Nueva Ecija mayor who turned down pork dies of cancer
CITY OF SAN FERNANDO, Philippines—Mayor Sonia Lorenzo of San Isidro town in Nueva Ecija province died of cancer last week with no regrets: Lorenzo had turned down a P10-million appropriation from the Priority Development Assistance Fund (PDAF) of detained Sen. Jinggoy Estrada in 2010.
A Nov. 4, 2013, a letter from Commissioner Heidi Mendoza of the Commission on Audit (COA) attests to the late mayor’s actions, said Lorenzo’s son Jess.
“She was proud of this letter because it takes great effort to fight corruption,” Jess related. He posted Mendoza’s letter on the social networking website Facebook after Lorenzo died on July 18 from a rare blood disorder. She was 68.
Lorenzo served four terms as mayor and as executive director of the Union of Local Authorities of the Philippines.
She was one of the founders of the good governance advocate Kaya Natin!
Lorenzo rejected the P10-million PDAF because she was suddenly offered a deal before the money was released.
Intrigued last year when the Inquirer ran its exposes on the pork barrel scam, Lorenzo tried to track down the money that she turned down by sending inquiries to the COA in September 2013.
In her reply, Mendoza informed Lorenzo, who was already ill, that the Department of the Interior and Local Government had turned over the P10-million allocation meant for San Isidro to Pilar town, Bataan province, on Jan. 4, 2011, to finance barangay (village) peace and order projects.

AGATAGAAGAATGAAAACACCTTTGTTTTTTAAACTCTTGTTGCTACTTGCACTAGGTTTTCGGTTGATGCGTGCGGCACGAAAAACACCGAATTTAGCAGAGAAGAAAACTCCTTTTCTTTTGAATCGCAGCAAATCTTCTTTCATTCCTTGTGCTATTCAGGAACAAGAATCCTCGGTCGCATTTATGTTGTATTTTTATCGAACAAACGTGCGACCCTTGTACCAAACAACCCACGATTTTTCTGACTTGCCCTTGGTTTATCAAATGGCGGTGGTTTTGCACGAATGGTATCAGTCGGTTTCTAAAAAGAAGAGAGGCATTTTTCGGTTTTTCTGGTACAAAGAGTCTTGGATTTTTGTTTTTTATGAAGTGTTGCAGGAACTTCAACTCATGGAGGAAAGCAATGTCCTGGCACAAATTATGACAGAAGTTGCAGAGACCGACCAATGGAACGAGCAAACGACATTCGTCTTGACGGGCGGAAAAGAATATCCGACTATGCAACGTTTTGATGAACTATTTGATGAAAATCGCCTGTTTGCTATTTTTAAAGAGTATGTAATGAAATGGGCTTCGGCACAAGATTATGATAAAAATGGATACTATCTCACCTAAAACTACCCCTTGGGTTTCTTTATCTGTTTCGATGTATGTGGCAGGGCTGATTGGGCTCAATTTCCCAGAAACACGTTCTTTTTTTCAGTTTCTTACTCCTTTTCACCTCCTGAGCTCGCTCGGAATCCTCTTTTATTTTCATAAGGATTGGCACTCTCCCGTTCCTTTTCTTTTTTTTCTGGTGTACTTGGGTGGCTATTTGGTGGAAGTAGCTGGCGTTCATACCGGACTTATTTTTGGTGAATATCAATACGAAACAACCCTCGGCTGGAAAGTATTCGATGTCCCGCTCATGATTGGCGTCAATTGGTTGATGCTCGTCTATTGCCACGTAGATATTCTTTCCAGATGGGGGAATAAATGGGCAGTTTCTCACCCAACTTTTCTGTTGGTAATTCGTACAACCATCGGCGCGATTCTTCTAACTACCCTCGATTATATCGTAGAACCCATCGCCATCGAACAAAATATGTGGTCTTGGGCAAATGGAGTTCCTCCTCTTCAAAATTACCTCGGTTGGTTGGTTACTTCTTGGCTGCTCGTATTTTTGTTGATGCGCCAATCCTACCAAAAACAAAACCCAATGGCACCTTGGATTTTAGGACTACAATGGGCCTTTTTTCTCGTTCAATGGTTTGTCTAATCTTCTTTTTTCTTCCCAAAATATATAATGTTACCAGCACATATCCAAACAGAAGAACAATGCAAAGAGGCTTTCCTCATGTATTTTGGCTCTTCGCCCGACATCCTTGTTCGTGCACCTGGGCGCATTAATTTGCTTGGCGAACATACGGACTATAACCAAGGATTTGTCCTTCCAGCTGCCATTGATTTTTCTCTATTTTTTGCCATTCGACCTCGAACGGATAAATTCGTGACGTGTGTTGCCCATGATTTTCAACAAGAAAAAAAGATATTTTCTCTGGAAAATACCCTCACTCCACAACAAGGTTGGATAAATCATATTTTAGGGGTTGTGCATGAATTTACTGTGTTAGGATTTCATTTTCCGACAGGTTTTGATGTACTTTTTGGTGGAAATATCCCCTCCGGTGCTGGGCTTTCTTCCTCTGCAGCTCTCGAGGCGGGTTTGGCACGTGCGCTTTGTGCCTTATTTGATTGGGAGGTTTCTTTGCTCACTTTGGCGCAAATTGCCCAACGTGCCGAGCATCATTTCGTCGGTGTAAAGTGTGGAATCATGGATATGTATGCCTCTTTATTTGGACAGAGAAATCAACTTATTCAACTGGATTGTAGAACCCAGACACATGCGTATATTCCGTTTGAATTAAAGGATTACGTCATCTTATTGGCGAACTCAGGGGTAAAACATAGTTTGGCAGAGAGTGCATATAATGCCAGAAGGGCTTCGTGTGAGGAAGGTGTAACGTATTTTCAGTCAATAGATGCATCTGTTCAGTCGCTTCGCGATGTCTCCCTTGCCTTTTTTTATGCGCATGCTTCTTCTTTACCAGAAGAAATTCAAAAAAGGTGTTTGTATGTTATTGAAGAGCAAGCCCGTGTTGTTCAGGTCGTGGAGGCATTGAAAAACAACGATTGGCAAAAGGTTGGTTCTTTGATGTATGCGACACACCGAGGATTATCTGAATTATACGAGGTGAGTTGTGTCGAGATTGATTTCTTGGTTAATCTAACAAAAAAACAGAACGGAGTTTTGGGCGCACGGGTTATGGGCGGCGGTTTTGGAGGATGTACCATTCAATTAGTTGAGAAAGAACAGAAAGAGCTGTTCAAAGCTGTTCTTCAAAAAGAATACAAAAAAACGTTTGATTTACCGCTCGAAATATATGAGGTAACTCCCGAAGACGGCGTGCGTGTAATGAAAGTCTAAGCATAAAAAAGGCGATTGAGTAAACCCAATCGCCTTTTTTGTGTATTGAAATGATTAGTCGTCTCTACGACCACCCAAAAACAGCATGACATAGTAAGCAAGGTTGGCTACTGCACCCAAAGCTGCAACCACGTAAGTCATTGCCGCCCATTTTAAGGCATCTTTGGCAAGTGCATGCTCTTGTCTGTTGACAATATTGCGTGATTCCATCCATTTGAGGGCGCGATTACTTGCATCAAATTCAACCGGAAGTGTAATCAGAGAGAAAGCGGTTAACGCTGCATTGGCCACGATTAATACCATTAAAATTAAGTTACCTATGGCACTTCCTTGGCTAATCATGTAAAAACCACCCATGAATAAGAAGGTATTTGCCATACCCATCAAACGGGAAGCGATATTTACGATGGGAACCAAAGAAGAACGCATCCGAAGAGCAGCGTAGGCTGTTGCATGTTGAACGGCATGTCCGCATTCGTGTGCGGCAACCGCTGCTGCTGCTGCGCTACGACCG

According to Mendoza, the fund was transferred on Jan. 5, 2011, to People’s Organization for Progress and Development Foundation, one of the bogus nongovernment organizations (NGOs) run by alleged pork barrel scam mastermind Janet Lim-Napoles.
According to whistle-blowers, senators assigned their PDAF to Napoles who, in turn, funneled the money to fake NGOs that operated ghost projects and beneficiaries.
“Our verification further disclosed that this transaction was included in the transactions found doubtful by our auditor assigned at Pilar, Bataan, as contained in the annual audit report for 2011 for the said municipality,” Mendoza said in her letter to Lorenzo.
She told Lorenzo, “We admire you for standing firm against an irregular transaction and in fighting corruption on your end.”
Lorenzo’s son said the letter was “something that mom and I talked about and kept [confidential].”
When Lorenzo read Mendoza’s letter, she was “almost in tears,” her son said.
The Davao City council passed a resolution expressing sympathy to the family of Lorenzo, who was born there.
The council praised her for winning the presidential award for best performing local government against illegal drugs, for being a Bridging Leadership Fellow of Asian Institute of Management and for “sharing her experiences and knowledge with other leaders who are aiming to bring change to their communities.”
In June 2009, Lorenzo spoke at Harvard University’s Kennedy School of Government to illustrate how San Isidro’s 47,000 people, mostly farmers, were working together to improve education, health and economic programs through what she called bottoms-up governance.
A chemical engineer and a mother of four grown children, she entered politics in 1998 when residents pleaded her to do so after a candidate was disqualified from running.
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